GQ: There's a video of you giving advice to young girls, but what's the most important piece of wisdom you'd share with a son?
Jon Hamm: I don't know, honestly. Boys are obviously very different than girls. I used to be a teacher, and herding eighth grade children around a classroom is tricky enough, but boys are particularly tricky. So mostly my advice is just to stop talking and be nicer, because they can be both loud and super, super annoying. I don't know...I'm from the Midwest—being polite goes a long way with me.
PR: How did Mad Men come about?
JH: It was amazing. I read the script, and it was for AMC, and I thought, "They've never done anything that's remotely like a TV show, so what's that going to be like?" I read the script for Mad Men and I loved it. Then I realized that a guy who wrote for The Sopranos, Matt Weiner, created it, so I thought, "Okay, that's pretty cool." But I never thought they'd cast me-I mean, I thought they'd go with one of the five guys who look like me but are movie stars. Obviously, they didn't. I literally had to go through six or seven auditions. They flew me to New York to meet all the people at AMC. My final audition was at that bar on the roof of the Hotel Gansevoort. When we were riding down on the elevator, the woman in charge of whatever the decision-making process was told me, "You got the job."
PR: I would imagine you were fairly elated.
JH: Yeah. Hugely.
"It's funny, right? Kind of this weird synergy," Hamm says, alluding to the fact that the role he's most identified with—Don Draper, the powerful and powerfully conflicted master of advertising on AMC's Mad Men—has now led to an actual gig selling cars.
"It's strange, but it's good for me. I vote yes."
I have a lady, she's a great lady. I love her a lot, she loves me. We're on the same page. Whenever that day happens when we're not on the same page we'll move forward with it. We're interested in having our lives be our lives right now and not a third person's vis-à-vis marriage and whatever that means. - on his relationship with long-time girlfriend Jennifer Westfeldt.
"[I lived in] L.A. for 10 years, not working, having no money and no prospects. The days were kind of great; it was the long nights staring at the ceiling waiting for the phone to ring," he remembered. "The uncertainty is always the difficult part, at least it has been for me."
With his years of unemployment behind him, Hamm now completely trusts "Mad Men" creator Matt Weiner -- who has managed to nab 15 Emmys in the show's five seasons -- to take Don in any direction he wants.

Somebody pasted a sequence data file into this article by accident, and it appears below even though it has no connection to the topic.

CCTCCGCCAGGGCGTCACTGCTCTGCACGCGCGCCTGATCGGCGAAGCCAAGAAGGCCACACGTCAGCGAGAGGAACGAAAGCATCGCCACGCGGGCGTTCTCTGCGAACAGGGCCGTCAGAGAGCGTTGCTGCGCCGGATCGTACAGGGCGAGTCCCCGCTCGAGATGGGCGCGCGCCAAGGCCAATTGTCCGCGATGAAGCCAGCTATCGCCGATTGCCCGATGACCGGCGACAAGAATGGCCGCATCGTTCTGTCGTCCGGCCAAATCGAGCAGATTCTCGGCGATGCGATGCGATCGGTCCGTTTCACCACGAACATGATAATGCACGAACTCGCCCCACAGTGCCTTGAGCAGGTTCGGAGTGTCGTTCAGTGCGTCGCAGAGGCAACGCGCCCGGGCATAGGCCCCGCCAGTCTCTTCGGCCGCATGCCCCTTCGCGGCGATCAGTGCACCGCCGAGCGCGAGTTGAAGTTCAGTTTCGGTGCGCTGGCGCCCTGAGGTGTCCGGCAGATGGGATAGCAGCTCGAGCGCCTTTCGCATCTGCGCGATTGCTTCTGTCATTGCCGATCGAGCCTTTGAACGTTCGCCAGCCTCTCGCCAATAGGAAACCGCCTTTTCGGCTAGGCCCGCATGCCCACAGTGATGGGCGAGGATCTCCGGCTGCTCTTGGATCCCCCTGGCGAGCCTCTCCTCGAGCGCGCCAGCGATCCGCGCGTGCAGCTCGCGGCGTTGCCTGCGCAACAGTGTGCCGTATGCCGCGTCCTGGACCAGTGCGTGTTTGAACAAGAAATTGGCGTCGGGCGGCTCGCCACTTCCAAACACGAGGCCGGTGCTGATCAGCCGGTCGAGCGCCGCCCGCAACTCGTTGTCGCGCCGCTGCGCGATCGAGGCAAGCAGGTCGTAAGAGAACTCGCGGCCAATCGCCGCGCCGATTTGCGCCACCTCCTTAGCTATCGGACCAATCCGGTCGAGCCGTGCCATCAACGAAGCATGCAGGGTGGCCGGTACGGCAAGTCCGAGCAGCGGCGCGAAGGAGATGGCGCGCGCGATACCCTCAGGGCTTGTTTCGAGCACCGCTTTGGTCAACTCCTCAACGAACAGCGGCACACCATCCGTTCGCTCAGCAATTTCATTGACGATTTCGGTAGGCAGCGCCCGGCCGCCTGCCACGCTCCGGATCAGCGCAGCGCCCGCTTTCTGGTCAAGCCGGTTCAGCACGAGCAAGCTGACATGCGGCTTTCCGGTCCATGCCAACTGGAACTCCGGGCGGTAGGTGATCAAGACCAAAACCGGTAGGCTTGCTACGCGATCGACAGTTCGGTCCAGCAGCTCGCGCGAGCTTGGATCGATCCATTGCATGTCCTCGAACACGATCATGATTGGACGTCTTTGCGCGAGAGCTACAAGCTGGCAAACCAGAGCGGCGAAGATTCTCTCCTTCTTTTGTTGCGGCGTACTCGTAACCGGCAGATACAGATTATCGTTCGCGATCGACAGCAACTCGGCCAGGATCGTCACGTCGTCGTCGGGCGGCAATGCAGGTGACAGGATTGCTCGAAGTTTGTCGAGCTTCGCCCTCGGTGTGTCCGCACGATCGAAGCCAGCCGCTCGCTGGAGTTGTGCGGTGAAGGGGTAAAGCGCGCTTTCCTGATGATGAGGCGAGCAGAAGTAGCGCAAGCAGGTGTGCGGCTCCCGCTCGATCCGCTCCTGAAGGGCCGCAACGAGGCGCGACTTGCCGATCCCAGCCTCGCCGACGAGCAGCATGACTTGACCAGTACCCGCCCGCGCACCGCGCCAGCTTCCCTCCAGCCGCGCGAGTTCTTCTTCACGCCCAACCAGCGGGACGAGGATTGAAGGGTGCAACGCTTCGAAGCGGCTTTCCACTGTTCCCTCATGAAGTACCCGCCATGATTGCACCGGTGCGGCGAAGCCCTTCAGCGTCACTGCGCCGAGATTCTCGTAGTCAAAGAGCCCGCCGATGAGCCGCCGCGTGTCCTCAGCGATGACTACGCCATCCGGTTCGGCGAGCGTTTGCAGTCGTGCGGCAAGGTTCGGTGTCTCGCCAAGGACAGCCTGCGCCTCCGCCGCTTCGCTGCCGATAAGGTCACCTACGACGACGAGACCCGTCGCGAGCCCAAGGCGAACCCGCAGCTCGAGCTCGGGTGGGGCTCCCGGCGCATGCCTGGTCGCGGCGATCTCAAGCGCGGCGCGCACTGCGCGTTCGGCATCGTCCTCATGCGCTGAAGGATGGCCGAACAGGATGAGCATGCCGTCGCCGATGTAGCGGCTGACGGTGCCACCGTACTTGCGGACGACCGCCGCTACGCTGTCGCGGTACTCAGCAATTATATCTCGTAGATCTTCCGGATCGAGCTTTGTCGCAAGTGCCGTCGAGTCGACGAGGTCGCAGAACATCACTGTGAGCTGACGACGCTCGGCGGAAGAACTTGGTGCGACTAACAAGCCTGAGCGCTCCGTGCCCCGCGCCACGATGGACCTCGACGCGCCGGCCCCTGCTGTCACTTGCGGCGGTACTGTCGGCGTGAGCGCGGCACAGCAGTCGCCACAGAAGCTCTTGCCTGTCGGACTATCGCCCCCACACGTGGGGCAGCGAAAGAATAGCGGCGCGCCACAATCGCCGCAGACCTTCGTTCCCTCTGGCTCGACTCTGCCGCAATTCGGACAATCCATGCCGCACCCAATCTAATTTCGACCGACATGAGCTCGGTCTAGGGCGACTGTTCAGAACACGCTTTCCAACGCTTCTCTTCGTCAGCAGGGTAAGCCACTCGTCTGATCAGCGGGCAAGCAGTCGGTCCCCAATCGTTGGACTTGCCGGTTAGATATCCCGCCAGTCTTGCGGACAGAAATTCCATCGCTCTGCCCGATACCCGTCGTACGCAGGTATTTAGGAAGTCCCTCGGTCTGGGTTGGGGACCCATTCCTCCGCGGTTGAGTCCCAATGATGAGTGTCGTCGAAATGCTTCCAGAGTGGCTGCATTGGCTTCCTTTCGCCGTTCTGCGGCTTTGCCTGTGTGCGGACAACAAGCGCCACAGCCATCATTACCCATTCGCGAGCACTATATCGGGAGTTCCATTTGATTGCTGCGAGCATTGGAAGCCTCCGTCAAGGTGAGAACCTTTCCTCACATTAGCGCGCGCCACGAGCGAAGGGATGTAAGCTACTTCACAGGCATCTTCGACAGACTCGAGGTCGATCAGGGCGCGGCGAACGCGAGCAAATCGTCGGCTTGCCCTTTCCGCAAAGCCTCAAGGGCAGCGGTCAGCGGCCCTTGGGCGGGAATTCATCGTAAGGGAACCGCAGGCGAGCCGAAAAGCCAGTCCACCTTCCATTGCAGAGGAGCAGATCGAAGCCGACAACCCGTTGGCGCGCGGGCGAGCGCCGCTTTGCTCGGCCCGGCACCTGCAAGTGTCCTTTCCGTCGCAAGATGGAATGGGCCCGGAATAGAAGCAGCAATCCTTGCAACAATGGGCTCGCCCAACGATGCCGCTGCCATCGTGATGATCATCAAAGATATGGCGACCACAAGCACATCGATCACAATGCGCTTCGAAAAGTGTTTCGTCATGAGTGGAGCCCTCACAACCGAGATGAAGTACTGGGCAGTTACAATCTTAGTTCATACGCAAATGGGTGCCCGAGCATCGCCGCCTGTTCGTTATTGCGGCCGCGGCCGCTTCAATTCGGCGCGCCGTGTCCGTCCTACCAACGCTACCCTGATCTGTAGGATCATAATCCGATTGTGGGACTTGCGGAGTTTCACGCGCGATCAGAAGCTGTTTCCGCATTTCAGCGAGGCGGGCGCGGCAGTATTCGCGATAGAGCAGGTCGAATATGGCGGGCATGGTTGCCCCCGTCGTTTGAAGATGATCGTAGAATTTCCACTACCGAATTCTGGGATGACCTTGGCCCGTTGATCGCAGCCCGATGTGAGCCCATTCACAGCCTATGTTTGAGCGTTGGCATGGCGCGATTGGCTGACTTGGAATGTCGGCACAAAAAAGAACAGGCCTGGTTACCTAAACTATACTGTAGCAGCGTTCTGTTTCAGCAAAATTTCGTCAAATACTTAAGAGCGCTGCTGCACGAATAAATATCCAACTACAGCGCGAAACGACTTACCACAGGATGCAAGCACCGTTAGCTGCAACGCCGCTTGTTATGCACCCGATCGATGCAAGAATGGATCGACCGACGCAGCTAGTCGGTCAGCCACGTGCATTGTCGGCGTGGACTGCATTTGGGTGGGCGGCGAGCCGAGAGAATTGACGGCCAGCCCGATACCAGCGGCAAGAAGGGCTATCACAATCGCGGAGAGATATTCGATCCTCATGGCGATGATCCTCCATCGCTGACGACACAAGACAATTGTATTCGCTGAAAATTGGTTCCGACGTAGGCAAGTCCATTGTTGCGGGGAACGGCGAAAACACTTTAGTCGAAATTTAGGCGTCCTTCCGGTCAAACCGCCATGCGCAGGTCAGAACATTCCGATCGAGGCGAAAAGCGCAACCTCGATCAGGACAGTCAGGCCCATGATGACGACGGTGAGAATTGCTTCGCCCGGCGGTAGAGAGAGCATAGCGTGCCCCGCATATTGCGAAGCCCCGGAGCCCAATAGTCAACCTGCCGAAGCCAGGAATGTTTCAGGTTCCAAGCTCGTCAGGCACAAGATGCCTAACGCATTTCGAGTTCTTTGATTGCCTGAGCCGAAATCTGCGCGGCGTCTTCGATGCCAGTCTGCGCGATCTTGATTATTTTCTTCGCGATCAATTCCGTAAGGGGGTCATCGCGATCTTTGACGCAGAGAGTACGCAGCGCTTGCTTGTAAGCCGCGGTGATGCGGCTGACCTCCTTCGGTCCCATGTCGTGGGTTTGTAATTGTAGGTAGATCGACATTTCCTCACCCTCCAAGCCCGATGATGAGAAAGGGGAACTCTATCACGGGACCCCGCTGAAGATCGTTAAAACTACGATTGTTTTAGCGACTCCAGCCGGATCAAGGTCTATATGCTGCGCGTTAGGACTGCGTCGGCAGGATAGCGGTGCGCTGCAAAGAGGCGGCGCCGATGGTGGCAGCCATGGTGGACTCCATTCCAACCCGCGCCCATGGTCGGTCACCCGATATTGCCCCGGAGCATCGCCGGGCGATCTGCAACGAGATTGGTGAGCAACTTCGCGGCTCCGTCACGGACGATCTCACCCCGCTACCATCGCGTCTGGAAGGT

PAUL RUDD: You and I have known each other for about 20 years.
JON HAMM: That's a lot of hairstyles.
PR: What would you say was your most treasured hairstyle during that time?
JH: I had a pretty serious mullet back in the day. We both had long hair for a while. You had the Michael Hutchence.
PR: I was greatly inspired by INXS. Now, you were a St. Louis Cardinals fan growing up, obviously, because you're from St. Louis.
Became interested in acting in the first grade, when he was handpicked to play Winnie-the-Pooh. Received a scholarship to study acting at the University of Missouri.
Worked as a day-care teacher during college and, before moving to Hollywood, was a high school teacher.
In school he played sports as much as he acted—but something kept drawing him back to performing. As he puts it, "I never minded standing up and looking like an idiot, which is tremendously helpful in this industry and not so much in others."
Hamm was born on March 10, 1971, in St. Louis, Missouri, to Deborah, a secretary, and Daniel Hamm, who ran a decades-old family trucking company that declined due to the growth of container shipping. Hamm's parents divorced when he was two years old, and he lived with his mother in Creve Coeur, Missouri, until she was diagnosed with terminal cancer when he was 10. Hamm moved in with his father, but after a few years his father became ill and died when Hamm was 20. Teachers and friends' parents filled in as parental figures.
Jonathan Daniel "Jon" Hamm (born March 10, 1971) is an American actor who works primarily in television. For much of the mid-1990s, Hamm lived in Los Angeles as a struggling actor appearing in small parts in multiple television series, including Providence, The Division, What About Brian and Related. In 2000 he made his feature film debut in Clint Eastwood's space adventure, Space Cowboys. The following year, Hamm appeared in the independent comedy, Kissing Jessica Stein (2001) in a minor role.